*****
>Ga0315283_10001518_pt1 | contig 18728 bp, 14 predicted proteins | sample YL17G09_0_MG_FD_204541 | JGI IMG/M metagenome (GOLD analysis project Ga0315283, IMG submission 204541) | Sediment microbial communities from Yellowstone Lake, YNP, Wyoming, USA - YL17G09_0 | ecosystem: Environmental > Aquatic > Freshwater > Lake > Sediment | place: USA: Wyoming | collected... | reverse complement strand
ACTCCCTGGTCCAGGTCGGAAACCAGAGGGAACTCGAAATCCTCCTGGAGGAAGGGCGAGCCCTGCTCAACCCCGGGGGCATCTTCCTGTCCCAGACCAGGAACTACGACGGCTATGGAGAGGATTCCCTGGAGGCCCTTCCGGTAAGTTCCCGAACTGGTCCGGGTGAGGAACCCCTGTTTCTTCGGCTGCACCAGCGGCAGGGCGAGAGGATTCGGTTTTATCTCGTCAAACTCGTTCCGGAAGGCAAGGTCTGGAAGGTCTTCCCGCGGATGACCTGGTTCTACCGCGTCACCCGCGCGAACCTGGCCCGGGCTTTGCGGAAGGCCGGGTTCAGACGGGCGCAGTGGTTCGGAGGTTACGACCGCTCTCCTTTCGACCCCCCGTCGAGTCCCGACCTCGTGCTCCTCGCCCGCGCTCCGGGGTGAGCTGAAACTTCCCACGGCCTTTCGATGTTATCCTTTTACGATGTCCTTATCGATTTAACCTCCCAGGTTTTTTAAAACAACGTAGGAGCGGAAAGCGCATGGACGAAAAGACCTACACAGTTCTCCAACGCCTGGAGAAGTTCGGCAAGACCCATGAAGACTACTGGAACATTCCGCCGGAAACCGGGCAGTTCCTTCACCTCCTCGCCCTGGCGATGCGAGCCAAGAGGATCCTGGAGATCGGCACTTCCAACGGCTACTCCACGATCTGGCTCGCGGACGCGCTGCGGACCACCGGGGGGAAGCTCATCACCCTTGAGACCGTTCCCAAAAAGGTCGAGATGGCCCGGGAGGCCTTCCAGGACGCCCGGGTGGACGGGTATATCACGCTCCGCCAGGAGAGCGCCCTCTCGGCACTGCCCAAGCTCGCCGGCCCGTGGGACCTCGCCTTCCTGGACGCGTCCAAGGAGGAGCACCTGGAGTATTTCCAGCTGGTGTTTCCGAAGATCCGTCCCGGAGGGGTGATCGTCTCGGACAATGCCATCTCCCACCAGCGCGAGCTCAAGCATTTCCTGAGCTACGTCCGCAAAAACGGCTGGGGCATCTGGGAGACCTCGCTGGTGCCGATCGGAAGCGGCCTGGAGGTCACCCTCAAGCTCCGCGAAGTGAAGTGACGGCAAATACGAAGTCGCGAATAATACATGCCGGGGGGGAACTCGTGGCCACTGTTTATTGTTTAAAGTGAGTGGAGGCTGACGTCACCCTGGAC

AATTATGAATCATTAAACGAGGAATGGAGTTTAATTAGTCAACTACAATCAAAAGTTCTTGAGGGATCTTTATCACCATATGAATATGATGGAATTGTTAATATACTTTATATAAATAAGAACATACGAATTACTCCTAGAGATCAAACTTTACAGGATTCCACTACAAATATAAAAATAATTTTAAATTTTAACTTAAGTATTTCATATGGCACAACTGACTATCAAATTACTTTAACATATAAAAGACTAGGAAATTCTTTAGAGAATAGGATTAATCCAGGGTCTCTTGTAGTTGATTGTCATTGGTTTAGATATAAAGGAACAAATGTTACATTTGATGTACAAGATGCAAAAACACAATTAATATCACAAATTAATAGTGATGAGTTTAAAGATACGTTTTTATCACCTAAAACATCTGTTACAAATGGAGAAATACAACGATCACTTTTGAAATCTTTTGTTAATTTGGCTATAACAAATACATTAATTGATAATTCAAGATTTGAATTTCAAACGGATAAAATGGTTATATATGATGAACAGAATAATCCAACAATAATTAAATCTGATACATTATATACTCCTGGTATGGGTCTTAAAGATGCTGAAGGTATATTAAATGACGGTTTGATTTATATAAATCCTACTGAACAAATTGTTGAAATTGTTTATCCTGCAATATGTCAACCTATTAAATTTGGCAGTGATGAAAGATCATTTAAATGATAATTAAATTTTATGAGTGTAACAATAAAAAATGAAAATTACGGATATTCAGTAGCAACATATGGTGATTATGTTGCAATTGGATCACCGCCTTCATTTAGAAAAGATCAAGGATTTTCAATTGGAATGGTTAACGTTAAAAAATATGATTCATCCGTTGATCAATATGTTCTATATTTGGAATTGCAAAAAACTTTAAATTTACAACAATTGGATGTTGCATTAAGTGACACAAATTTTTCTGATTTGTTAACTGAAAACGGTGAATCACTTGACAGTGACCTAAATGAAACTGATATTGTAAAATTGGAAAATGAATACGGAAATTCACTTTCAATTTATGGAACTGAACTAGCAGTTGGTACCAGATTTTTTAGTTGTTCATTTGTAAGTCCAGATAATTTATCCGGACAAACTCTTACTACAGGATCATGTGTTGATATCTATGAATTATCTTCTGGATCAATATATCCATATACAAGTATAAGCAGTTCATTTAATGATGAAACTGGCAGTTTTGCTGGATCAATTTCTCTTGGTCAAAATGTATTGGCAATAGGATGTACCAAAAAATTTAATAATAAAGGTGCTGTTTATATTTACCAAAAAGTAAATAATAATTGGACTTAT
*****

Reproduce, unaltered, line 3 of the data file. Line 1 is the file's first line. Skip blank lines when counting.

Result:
AATTATGAATCATTAAACGAGGAATGGAGTTTAATTAGTCAACTACAATCAAAAGTTCTTGAGGGATCTTTATCACCATATGAATATGATGGAATTGTTAATATACTTTATATAAATAAGAACATACGAATTACTCCTAGAGATCAAACTTTACAGGATTCCACTACAAATATAAAAATAATTTTAAATTTTAACTTAAGTATTTCATATGGCACAACTGACTATCAAATTACTTTAACATATAAAAGACTAGGAAATTCTTTAGAGAATAGGATTAATCCAGGGTCTCTTGTAGTTGATTGTCATTGGTTTAGATATAAAGGAACAAATGTTACATTTGATGTACAAGATGCAAAAACACAATTAATATCACAAATTAATAGTGATGAGTTTAAAGATACGTTTTTATCACCTAAAACATCTGTTACAAATGGAGAAATACAACGATCACTTTTGAAATCTTTTGTTAATTTGGCTATAACAAATACATTAATTGATAATTCAAGATTTGAATTTCAAACGGATAAAATGGTTATATATGATGAACAGAATAATCCAACAATAATTAAATCTGATACATTATATACTCCTGGTATGGGTCTTAAAGATGCTGAAGGTATATTAAATGACGGTTTGATTTATATAAATCCTACTGAACAAATTGTTGAAATTGTTTATCCTGCAATATGTCAACCTATTAAATTTGGCAGTGATGAAAGATCATTTAAATGATAATTAAATTTTATGAGTGTAACAATAAAAAATGAAAATTACGGATATTCAGTAGCAACATATGGTGATTATGTTGCAATTGGATCACCGCCTTCATTTAGAAAAGATCAAGGATTTTCAATTGGAATGGTTAACGTTAAAAAATATGATTCATCCGTTGATCAATATGTTCTATATTTGGAATTGCAAAAAACTTTAAATTTACAACAATTGGATGTTGCATTAAGTGACACAAATTTTTCTGATTTGTTAACTGAAAACGGTGAATCACTTGACAGTGACCTAAATGAAACTGATATTGTAAAATTGGAAAATGAATACGGAAATTCACTTTCAATTTATGGAACTGAACTAGCAGTTGGTACCAGATTTTTTAGTTGTTCATTTGTAAGTCCAGATAATTTATCCGGACAAACTCTTACTACAGGATCATGTGTTGATATCTATGAATTATCTTCTGGATCAATATATCCATATACAAGTATAAGCAGTTCATTTAATGATGAAACTGGCAGTTTTGCTGGATCAATTTCTCTTGGTCAAAATGTATTGGCAATAGGATGTACCAAAAAATTTAATAATAAAGGTGCTGTTTATATTTACCAAAAAGTAAATAATAATTGGACTTAT